Know as El Rey of the Timbales, Tito Puente was also known for his bright smile and enthusiastic showmanship with the timbales even after his death in 2000. Known for paving the way for other Latino Musicians to break out in Latin Jazz and Salsa, Puente’s personal life has been shadowed by his bright smile and highly-profiled career but in a soon-to-be released tell-all memoir Mambo Diablo: My Journey with Tito Puente, author, publicist, and close friend Joe Conzo shows a different side of the man known as El Rey.
Along with journalist David A. Perez, Conzo records his forty years of knowing Puente and tells the world of Puente’s “private life” which he was privy to. Aside from sharing anecdotes about the legendary six-time Grammy winner’s life as a musician, Conzo reveals Puente’s life as a Casanova, frequent drug user, and serious Santeria worshipper.
Meeting the East-Harlem native before he rose to international fame pounding out the rhythmic beats of mambo, Conzo sees his budding friendship with Puente as destiny having met him twice in passing in 1959 and again 1960 right as Puente was about to be the second Latino orchestra to play in Japan after fellow legendary Latino musician, Machito. Many like Conzo feel that, Puente “opened the door to everyone, whether it was Puerto Rican, Cuban, whatever…if it wasn’t for Tito Puente, we don’t know where our music would be.”
Despite passing away in 2000 and leaving behind an impressively long legacy that spans four decades, Conzo intentions for writing the tell-all about Puente in order to keep his legacy alive. When asked in a interview with the Daily News whether Puente’s is still a influence in the Latino community, Conzo replies that, “Hispanics don’t know about their culture. If you ask kids, particularly those born here, ‘Who is Tito Rodriguez? Who is Machito? Who is Daniel Santos? They don’t know…and they look at you, ‘Who?’” And when young Latinos don’t know Tito Puente, Conzo makes a reference that reminds us that we may not know Puente but we’ve encountered him when he mentions the “Nissan commercial, the one with a man in once car and a woman in the other that starts, ‘Oye como va…’? And I say, he wrote it.”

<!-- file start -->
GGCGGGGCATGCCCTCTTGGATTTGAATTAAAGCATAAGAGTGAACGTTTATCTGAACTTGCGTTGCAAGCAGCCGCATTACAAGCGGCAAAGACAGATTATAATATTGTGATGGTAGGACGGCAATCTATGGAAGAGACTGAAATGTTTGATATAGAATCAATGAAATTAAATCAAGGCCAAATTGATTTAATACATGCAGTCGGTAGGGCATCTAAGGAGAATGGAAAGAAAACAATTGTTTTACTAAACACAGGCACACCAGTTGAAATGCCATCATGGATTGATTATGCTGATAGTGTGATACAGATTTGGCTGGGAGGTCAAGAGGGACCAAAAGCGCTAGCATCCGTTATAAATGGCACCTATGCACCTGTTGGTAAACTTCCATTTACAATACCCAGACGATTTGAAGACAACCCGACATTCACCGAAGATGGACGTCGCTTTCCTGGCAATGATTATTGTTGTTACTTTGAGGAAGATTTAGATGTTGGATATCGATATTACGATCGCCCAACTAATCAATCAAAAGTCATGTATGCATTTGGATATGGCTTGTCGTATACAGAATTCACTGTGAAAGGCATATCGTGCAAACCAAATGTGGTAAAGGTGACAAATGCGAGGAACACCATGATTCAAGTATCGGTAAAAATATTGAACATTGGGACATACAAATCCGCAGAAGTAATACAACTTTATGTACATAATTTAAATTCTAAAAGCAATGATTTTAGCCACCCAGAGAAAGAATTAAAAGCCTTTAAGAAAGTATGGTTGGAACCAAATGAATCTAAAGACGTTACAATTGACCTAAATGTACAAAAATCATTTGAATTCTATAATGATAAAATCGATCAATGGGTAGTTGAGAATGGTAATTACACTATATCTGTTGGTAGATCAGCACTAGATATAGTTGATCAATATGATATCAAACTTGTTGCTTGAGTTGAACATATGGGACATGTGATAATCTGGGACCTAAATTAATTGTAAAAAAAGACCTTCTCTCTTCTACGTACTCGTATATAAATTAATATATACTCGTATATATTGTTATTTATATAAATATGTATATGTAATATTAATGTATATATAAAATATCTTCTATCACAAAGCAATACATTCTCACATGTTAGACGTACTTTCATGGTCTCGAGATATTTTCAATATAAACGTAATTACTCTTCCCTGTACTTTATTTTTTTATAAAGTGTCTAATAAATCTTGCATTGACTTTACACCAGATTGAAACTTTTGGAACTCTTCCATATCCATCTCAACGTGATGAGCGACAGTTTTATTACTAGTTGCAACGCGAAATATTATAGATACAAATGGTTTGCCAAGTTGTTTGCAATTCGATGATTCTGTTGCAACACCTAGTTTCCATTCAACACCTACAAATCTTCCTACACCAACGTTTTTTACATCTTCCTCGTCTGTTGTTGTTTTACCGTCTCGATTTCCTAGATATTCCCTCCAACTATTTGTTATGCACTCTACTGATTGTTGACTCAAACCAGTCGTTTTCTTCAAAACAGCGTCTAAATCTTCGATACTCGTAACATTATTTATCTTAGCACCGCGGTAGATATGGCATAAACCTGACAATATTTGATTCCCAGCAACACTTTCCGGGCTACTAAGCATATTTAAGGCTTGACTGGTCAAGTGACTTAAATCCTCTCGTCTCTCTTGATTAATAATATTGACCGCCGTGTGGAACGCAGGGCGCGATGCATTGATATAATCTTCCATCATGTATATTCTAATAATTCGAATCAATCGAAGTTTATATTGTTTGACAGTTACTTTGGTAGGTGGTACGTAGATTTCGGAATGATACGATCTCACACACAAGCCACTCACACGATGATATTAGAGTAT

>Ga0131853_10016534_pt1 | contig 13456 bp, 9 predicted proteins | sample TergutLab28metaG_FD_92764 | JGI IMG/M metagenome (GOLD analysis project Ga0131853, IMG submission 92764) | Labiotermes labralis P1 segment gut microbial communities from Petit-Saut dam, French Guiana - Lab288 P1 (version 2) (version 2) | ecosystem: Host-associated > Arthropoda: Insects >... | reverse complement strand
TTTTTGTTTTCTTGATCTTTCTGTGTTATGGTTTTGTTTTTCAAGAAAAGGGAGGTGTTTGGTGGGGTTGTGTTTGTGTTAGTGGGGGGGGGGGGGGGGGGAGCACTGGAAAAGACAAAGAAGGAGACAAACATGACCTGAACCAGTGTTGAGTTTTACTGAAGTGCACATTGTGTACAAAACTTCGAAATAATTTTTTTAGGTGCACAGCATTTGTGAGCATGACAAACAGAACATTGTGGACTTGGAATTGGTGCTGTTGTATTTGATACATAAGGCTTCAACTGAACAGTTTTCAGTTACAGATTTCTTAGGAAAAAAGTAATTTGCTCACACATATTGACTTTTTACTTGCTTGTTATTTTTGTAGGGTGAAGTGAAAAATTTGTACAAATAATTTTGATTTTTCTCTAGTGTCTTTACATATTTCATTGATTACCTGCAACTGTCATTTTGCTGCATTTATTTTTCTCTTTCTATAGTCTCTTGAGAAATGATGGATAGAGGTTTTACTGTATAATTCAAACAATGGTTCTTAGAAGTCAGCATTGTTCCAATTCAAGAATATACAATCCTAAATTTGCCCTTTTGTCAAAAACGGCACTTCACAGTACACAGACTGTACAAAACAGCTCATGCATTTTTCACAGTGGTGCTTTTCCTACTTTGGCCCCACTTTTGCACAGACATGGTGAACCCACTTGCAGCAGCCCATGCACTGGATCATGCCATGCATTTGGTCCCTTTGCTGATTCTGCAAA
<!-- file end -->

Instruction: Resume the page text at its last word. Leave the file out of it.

Aside from detailing Puente’s rise into the legendary Latin Jazz musician, Conzo tells of Puente’s occasional drug use of cocaine because, “In the ‘60s, ‘70s, the ‘80s cocaine was everywhere,” but his intentions wasn’t to show Puente in a negative light because, “Tito wasn’t a drug addict, it was an occasional thing that he did. Instead, Conzo documents how he was the heavy drug user and despite his flaw, Puente, “never rejected me. Neither him, nor Machito. They never turned their backs on me.” Another purpose for bringing out Puente’s minor use of cocaine was to show how, “as a human being [Puente] had his faults but he also was a genius.”
In the book, Conzo also alludes to Puente’s life a quite the womanizer but comes to his deceased friends defense but stating, “Most men in that business are womanizers.” And while Puente’s was like most musicians, Conzo doesn’t give any names out of respect to Puente’s widow, Margie who relates a request she asks of him about being, “’very grateful if you don’t mention names,’ And I didn’t mention names. Out of respect.” However, in a recent staged show “They Call Me La Lupe,” about the Cuban singer La Lupe played by Lauren Velez, it is hinted that Lupe and Puente were romantically linked in the 1970s which Conzo describes as, “It never happened.” One name that can be crossed-off Puente’s conquests list.
Aside from talking about Puente’s musical climb, drug use, and encounters with the opposite sex, Conzo mentions in his book about Puente’s becoming a Santero priest within the Santeria Religion but doesn’t go into detail about the process. And despite the book being a memoir about the private life of the timbales performer, Conzo still respects Puente’s private life enough when he says, “I respected him in life and also in death. I used to tell people who were going to interview him, don’t ask him about his private life—or religion. He was very private about that,” opting to keep some things sacred to the decease musician still private. Conzo will be signing copies of his book Monday, February 14th at the Harbor Conservatory at 1 East 104th St. 5th Ave at 7pm where Bandleaders Louis Bauzo and Jose Madera Jr. will be performing at the music event.